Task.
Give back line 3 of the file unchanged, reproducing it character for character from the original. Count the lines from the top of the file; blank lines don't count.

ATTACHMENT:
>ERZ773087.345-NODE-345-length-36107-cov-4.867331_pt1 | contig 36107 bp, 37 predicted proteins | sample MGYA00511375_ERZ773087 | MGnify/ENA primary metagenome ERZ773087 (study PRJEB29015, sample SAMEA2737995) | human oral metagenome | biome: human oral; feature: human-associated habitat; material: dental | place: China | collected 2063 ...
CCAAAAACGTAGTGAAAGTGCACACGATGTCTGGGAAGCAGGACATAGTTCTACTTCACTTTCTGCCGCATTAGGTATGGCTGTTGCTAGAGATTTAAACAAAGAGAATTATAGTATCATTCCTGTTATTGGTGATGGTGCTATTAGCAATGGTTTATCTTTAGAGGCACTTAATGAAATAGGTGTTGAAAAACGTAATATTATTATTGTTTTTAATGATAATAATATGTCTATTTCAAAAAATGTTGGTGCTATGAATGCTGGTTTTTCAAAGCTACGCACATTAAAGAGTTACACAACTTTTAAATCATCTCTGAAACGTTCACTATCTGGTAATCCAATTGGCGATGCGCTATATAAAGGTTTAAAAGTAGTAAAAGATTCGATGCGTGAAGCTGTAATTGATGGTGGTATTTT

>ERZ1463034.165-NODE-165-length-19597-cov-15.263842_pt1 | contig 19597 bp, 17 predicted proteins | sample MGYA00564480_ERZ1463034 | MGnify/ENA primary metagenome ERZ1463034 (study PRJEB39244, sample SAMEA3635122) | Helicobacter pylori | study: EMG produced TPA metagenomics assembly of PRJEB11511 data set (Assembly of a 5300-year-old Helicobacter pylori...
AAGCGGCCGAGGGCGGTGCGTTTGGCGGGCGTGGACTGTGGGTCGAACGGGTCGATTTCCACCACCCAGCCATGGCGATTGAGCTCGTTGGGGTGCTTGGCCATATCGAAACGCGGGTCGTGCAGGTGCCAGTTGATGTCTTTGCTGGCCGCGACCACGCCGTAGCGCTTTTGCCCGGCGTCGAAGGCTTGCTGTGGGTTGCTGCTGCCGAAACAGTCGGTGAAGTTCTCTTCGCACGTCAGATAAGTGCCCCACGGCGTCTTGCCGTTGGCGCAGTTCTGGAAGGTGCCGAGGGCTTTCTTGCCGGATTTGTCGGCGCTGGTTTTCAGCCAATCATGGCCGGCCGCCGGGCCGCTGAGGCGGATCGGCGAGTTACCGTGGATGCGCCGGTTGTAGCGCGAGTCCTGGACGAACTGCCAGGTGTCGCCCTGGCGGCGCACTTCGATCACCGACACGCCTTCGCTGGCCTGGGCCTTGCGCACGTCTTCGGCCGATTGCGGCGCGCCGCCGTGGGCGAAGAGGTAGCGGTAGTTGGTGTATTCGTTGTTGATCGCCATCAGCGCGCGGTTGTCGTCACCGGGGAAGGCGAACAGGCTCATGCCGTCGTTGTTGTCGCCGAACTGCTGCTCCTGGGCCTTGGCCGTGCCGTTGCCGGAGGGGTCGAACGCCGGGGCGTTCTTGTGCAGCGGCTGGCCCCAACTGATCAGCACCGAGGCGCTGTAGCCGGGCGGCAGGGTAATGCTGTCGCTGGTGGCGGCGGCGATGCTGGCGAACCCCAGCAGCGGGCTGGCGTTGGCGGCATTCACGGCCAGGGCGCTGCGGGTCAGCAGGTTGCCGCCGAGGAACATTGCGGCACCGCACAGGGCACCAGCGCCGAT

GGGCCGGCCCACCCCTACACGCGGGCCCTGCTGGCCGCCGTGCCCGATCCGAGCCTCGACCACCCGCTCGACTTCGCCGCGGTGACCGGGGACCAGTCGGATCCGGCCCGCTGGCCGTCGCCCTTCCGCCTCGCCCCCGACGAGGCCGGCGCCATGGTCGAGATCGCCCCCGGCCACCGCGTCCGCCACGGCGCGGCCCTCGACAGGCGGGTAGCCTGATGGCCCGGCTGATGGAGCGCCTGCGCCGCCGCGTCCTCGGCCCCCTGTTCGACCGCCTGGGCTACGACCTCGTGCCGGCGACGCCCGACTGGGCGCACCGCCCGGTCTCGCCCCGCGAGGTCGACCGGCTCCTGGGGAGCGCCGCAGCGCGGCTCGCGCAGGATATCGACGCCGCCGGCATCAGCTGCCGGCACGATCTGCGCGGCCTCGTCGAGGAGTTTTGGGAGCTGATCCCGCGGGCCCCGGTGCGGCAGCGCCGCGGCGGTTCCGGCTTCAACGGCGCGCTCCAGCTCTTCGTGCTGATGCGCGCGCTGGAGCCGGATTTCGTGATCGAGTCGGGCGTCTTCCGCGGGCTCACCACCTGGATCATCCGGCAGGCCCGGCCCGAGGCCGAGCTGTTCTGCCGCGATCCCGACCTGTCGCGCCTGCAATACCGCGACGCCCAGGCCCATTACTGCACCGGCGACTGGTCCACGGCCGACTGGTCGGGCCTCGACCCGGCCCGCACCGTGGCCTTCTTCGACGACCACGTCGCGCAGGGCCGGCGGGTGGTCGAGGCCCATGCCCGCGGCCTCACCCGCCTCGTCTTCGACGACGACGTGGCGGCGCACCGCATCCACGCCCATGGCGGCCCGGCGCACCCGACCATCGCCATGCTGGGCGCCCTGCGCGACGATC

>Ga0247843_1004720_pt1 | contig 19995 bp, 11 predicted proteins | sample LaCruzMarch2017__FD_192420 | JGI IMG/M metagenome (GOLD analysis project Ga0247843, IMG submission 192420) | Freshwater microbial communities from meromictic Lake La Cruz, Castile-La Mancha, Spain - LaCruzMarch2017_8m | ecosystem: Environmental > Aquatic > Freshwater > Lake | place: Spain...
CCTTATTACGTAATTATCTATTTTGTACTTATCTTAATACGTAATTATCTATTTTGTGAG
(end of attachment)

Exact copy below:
>ERZ1463034.165-NODE-165-length-19597-cov-15.263842_pt1 | contig 19597 bp, 17 predicted proteins | sample MGYA00564480_ERZ1463034 | MGnify/ENA primary metagenome ERZ1463034 (study PRJEB39244, sample SAMEA3635122) | Helicobacter pylori | study: EMG produced TPA metagenomics assembly of PRJEB11511 data set (Assembly of a 5300-year-old Helicobacter pylori...